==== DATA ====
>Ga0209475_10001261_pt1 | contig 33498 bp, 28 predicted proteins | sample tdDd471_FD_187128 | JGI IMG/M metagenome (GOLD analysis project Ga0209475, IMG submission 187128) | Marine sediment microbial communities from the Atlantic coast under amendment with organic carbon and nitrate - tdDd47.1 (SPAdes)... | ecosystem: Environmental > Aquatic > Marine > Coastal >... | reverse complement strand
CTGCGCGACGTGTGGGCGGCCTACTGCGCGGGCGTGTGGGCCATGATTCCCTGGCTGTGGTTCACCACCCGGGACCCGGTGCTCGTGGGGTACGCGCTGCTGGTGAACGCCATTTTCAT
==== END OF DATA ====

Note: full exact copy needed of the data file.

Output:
>Ga0209475_10001261_pt1 | contig 33498 bp, 28 predicted proteins | sample tdDd471_FD_187128 | JGI IMG/M metagenome (GOLD analysis project Ga0209475, IMG submission 187128) | Marine sediment microbial communities from the Atlantic coast under amendment with organic carbon and nitrate - tdDd47.1 (SPAdes)... | ecosystem: Environmental > Aquatic > Marine > Coastal >... | reverse complement strand
CTGCGCGACGTGTGGGCGGCCTACTGCGCGGGCGTGTGGGCCATGATTCCCTGGCTGTGGTTCACCACCCGGGACCCGGTGCTCGTGGGGTACGCGCTGCTGGTGAACGCCATTTTCAT